So you’ve bought a home in an HOA community. Be prepared for LOTS to read and know what to look for to avoid future problems. The most common question I hear about Home Owners Associations is “what are the fees?”. You should be asking other essential questions before buying in an HOA community.
What do the HOA fees cover?
There is considerable variation in monthly association fees. It’s important to know what services are provided. Services can range from simple common area maintenance to water, sewer, garbage, electricity, cable t.v., roof repair and replacement. Some HOA’s provide exterior painting of the home, pest control, blanket insurance policies, concierge services, gym, clubhouse and recreation facilities, and more. That ridiculously high HOA fee may not be so high if you are saving on utilities, gym memberships, yard maintenance, pest control, etc. Make sure you ask this question before buying in an HOA community
How many HOA’s are there in this community?
Some communities have 2 or 3 separate HOA’s which provide different services and charge separate monthly fees. For instance, there is a subdivision HOA fee AND an Ocotillo master planned community HOA fee in subdivisions in Ocotillo in Chandler. The “Ocotillo” HOA covers the lakes, parks and other amenities in the larger Ocotillo area. Make sure you know ALL of the monthly fees and the services provided before buying in an HOA community.
What OTHER fees are involved?
Did you know that in order to purchase in an HOA community you will have to pay fees to the association for facilitating the transfer from one owner to another? Transfer fees and Resale Disclosure fees are often a part of closing costs that must be negotiated between buyer and seller. Other fees could include capital improvement fees which, if required by the HOA upon transfer, can range from $40 to thousands. Some cap improvement fees are recurring and must be paid annually. Recreation Center fees are often found in adult communities where there are recreation facilities geared toward “senior” residents. Pre-paid association fees are paid upfront as a part of your closing costs. It could be one month of advance fees or up to a year. The company that assembles the documents for the HOA condo certification required by the lender gets a $30 or so Condo Cert or Document fee. And finally, Assessments, or fees related to previous or up-coming special projects that the association has planned. If the parking lot requires re-surfacing or they’ve decided to add a security gate to the community, there might be a special assessment charged to each resident to pay for that project. Ask this question before buying into an HOA community if you don’t want to be surprised by an additional $200 monthly fee to pay off an assessment. Fortunately, the seller is required to provide all fee information, both monthly dues and transaction related fees, in an addendum to the purchase contract.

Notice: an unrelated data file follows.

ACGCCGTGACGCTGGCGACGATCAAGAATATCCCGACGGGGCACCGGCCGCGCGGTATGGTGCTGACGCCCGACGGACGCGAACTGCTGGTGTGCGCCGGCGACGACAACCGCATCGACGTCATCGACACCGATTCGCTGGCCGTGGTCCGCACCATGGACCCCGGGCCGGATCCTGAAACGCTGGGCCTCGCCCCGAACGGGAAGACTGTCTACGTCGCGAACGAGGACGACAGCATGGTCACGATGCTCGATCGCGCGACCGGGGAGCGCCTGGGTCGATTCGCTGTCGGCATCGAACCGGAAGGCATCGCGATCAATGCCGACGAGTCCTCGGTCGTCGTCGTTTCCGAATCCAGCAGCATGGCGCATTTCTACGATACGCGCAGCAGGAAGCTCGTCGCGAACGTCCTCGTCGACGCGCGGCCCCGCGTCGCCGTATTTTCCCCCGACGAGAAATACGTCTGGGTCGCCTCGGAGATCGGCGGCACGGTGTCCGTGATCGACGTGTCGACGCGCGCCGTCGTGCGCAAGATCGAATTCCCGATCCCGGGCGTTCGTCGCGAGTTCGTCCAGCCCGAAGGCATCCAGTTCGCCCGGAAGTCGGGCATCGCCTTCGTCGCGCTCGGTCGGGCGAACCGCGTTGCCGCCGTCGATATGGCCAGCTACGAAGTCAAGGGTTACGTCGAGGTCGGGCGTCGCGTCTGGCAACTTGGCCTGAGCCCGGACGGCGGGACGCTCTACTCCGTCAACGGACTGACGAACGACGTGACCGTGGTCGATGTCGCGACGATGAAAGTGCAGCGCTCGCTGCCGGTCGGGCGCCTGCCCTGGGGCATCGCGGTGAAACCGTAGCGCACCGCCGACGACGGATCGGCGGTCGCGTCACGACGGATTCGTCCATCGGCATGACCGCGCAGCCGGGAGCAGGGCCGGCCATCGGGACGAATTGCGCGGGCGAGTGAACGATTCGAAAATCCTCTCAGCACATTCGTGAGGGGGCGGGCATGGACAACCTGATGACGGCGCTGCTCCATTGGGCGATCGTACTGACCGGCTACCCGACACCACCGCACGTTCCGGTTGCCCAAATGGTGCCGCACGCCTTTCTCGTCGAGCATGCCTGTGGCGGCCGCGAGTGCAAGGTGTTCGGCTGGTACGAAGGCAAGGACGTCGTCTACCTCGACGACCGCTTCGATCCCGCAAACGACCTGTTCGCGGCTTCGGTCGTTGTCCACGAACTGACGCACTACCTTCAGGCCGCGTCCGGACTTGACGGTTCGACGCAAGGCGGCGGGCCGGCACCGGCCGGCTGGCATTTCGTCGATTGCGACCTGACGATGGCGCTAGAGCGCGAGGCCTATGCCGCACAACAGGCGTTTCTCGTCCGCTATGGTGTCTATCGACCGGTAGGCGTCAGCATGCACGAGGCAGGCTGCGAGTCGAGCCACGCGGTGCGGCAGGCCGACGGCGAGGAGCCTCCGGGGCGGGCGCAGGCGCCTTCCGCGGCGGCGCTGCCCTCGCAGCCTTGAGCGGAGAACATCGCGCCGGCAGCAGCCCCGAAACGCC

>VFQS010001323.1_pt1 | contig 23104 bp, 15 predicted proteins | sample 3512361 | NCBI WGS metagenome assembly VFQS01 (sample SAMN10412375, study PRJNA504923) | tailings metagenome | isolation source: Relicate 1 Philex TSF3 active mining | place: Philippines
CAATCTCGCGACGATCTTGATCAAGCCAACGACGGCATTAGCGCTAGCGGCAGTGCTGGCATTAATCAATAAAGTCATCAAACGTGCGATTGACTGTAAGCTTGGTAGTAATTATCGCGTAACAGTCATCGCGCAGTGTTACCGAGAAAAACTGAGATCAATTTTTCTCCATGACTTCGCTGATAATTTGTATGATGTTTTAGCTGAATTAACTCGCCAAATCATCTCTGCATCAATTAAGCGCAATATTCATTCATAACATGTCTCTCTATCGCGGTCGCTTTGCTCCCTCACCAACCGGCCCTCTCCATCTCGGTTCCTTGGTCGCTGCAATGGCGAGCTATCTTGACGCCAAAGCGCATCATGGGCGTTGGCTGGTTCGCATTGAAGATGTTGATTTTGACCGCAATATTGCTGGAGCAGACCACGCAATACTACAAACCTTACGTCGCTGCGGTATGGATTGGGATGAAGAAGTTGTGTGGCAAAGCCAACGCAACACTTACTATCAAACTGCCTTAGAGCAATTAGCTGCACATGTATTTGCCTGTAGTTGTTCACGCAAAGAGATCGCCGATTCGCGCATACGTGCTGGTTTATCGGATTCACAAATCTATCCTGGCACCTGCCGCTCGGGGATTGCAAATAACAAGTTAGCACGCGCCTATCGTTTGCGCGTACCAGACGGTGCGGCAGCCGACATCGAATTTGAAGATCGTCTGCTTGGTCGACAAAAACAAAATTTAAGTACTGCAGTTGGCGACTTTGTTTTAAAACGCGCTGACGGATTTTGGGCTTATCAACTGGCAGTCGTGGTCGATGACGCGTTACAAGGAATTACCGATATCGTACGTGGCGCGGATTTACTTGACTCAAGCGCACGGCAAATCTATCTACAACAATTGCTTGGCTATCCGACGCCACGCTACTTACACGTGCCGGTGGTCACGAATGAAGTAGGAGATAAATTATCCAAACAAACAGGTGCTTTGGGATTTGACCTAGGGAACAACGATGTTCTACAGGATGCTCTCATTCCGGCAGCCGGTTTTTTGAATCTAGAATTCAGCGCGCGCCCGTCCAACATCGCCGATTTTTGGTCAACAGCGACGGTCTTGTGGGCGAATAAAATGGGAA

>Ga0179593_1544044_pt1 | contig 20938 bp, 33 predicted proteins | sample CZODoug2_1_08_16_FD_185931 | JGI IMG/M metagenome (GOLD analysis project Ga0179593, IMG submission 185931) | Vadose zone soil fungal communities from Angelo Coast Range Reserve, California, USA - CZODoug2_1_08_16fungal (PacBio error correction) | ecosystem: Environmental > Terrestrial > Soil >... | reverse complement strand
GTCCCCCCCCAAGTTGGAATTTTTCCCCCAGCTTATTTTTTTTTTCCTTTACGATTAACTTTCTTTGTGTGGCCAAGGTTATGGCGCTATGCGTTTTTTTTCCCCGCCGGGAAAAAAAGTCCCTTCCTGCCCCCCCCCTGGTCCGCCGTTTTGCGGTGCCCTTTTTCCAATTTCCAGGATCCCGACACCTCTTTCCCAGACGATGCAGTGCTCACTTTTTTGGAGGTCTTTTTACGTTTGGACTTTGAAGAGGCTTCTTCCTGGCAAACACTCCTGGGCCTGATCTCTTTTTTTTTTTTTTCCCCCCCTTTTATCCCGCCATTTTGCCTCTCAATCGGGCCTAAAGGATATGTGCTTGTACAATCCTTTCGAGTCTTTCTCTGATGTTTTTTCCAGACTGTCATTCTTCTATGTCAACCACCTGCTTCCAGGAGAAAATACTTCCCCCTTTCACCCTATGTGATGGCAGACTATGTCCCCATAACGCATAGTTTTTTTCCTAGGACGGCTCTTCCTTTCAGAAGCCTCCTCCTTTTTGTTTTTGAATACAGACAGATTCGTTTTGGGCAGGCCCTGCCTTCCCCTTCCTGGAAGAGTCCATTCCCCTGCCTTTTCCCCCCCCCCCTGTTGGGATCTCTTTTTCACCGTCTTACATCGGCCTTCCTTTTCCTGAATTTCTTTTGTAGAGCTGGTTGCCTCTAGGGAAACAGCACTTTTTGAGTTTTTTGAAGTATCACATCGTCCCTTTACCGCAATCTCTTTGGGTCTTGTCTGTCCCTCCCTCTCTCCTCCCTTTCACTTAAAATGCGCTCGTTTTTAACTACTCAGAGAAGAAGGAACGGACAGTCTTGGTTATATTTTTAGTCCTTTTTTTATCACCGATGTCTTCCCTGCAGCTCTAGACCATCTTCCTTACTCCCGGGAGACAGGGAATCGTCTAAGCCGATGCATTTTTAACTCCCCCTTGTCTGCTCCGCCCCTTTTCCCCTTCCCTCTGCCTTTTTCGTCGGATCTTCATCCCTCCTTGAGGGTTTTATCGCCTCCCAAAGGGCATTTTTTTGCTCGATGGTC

What are the CCR’s?
The Codes, Covenants and Restrictions detail the “rules” of the HOA and can vary WIDELY! While basketball hoops in the driveway are not allowed in one HOA, it’s ok in another. I’ve recently seen an HOA that restricts the number and breeds of dogs owned by residents in the community. You will likely receive the CCR’s within a couple of weeks after opening escrow on a home purchase. You will have 5 days to disapprove of those codes, covenants and restrictions. It certainly is a LOT of reading but well worth the time before closing on a home rather than being unpleasantly surprised after. Things you might want to know before buying into an HOA community are:
Can you run a home based business?
Can you park on the street overnight?
Does the HOA provide neighborhood security?
Can you place items in the front yard such as a basketball hoop, political yard signs, etc?
Are there pet restrictions?
How often must you paint your home?
Do you need permission to make structural changes (e.g.adding a pergola or porch)
Have your read the HOA Disclosure?
This is an important document that will arrive either with the CCR’s or separately and typically does NOT get sent to your real estate agent for review. It’s up to you to review and sign your approval of the disclosure to find out and agree to the following:
Are there HOA violations on the property that will be passed to the new owner after closing?
Are there assessments that the new owners will inherit?
Is there a lien on the property related to unpaid HOA fees?
Are there other fees involved with the transfer that have not been disclosed by the seller?
I had clients who signed off on the disclosure without carefully reading it early in my career. They found out after closing that the seller had a violation for not painting the exterior of the home in a timely manner. Shortly after moving in they discovered that they would have to pay to paint the exterior to be in compliance and they had to pay the violation fees. Had I known that, I could have counseled them on moving forward and negotiated with the seller to take care of what was required. I have made it my practice to invite my buyers to send me the disclosure when they receive it so I can look it over and explain any anomalies prior to them signing it.
There is a lot to be considered before buying in an HOA community. It may sound daunting. Most people, however, find it quite easy to comply with the rules and appreciate the consistency and services provided in the neighborhood.